“We believe we should have a top-10 economics department,” Seeber said. “When faculty think about where they want to work as a brand new Ph.D., you do that on the basis of what’s the reputation of the university and, even more importantly, what’s the reputation of the department. The better we are perceived, the better students we’ll attract, the better faculty we’ll attract — it’s a spiral upward.”

One goal for the new economics department should be the creation of an economics concentration/minor that would be open to students from any of the seven undergraduate colleges. I'm thinking of a five or six course requirement comprised of intermediate mico and macro, econometrics, and two to three upper-level courses including one that incorporates empirical research/data analysis into the curriculum.

This will not only help to integrate economic-thinking across the disciplines in all of the colleges, and encourage the cross-pollination of ideas, but also boost Cornell's visibility when it comes to recruiting students. Employers can often be confused by the differences between the undergraduate colleges, but an economics minor would allow for a level basis upon which Cornell students could present themselves. When I was in the ILR School I was able to complete a formal economics concentration, but I believe they eliminated that option soon after I graduated.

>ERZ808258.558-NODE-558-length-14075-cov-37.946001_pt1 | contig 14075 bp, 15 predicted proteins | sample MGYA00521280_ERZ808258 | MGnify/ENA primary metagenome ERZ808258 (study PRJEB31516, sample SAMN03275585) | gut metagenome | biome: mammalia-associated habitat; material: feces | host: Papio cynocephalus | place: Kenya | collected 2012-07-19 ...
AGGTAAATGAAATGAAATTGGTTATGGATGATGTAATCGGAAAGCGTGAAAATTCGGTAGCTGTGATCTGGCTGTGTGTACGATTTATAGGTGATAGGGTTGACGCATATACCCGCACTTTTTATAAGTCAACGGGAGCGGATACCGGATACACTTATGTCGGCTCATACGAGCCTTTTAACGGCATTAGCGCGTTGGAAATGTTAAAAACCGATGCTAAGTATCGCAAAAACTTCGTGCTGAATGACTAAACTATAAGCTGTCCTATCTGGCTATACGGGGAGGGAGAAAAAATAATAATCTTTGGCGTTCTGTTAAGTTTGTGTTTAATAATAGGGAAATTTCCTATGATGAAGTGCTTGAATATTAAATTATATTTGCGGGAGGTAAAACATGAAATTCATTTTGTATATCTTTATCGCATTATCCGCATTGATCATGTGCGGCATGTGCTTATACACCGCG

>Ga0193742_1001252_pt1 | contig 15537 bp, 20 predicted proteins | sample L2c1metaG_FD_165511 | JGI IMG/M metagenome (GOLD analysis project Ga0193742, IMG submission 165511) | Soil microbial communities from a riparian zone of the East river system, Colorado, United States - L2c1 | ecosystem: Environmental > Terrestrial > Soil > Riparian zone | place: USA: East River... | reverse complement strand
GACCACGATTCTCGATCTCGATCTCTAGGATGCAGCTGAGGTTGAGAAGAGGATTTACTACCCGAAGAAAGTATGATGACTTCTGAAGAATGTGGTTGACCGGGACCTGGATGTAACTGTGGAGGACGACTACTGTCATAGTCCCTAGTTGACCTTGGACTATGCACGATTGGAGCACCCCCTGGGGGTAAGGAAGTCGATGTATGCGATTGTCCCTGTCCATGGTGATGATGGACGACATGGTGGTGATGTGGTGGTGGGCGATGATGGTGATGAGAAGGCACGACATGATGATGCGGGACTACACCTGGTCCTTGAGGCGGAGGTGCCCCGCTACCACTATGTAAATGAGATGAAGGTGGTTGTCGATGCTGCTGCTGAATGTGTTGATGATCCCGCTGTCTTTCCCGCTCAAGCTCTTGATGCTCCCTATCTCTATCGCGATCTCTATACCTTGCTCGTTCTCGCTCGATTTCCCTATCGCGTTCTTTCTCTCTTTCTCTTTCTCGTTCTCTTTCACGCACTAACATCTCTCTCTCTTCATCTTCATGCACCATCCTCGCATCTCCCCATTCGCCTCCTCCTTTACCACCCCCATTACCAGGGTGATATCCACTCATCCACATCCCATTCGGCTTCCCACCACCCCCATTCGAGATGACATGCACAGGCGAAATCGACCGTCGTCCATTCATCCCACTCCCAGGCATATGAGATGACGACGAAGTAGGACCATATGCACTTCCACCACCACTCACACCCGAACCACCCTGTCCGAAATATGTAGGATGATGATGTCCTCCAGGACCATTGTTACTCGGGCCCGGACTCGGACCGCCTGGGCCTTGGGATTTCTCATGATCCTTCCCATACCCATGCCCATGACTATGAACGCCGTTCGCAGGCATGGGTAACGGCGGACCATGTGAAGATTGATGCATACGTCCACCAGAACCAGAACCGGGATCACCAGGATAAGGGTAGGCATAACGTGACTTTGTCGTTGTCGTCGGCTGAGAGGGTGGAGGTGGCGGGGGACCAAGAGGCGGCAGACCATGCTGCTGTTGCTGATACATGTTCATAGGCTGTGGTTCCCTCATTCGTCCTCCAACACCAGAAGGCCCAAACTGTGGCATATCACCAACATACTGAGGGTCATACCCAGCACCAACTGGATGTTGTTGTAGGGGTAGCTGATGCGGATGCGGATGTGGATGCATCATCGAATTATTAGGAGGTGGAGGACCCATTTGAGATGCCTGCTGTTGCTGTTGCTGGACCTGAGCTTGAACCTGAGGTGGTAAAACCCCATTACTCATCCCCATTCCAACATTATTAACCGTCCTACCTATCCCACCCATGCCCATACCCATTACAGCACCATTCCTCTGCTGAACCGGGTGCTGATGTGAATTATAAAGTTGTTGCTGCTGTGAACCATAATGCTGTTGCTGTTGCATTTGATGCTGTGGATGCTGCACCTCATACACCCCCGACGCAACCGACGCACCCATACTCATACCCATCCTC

Late Update: I'm now told that the ILR school still offers a formal concentration in economics, but neither the ILR or Economics departments websites mention this opportunity.

Matthew Nagowski | September 24, 2011 (#)

Homecoming Recap